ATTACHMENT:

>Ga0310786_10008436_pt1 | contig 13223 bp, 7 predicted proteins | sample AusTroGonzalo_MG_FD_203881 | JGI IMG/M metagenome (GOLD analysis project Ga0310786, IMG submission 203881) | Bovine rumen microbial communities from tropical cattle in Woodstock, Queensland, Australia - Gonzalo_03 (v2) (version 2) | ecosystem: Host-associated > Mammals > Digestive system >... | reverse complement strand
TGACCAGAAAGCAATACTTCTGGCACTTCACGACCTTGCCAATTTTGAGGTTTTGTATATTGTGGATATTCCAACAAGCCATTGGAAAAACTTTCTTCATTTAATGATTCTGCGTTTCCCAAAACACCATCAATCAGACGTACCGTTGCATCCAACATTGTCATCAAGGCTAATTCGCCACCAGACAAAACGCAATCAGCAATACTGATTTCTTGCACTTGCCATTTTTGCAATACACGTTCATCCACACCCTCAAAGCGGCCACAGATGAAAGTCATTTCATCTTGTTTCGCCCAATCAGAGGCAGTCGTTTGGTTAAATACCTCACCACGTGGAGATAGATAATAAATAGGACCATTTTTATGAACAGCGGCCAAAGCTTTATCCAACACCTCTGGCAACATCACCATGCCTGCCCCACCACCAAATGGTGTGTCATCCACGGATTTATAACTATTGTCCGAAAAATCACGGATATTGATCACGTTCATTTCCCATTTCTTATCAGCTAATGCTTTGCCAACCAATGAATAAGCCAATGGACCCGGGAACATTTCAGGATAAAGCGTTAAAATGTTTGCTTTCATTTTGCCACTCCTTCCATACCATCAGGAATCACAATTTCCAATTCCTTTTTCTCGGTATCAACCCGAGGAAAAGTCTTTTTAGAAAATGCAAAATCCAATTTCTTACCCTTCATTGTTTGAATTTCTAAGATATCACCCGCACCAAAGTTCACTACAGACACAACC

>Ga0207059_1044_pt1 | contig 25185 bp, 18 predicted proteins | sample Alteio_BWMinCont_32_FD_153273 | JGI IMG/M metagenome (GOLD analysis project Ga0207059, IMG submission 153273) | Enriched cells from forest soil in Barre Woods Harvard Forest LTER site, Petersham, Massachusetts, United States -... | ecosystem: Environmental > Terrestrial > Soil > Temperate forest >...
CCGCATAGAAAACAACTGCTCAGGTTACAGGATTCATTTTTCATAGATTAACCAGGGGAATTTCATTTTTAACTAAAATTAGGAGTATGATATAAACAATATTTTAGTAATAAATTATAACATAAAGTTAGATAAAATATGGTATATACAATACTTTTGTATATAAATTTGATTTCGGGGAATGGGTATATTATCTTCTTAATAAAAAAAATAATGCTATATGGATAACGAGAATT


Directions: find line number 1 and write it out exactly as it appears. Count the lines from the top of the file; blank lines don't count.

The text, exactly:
>Ga0310786_10008436_pt1 | contig 13223 bp, 7 predicted proteins | sample AusTroGonzalo_MG_FD_203881 | JGI IMG/M metagenome (GOLD analysis project Ga0310786, IMG submission 203881) | Bovine rumen microbial communities from tropical cattle in Woodstock, Queensland, Australia - Gonzalo_03 (v2) (version 2) | ecosystem: Host-associated > Mammals > Digestive system >... | reverse complement strand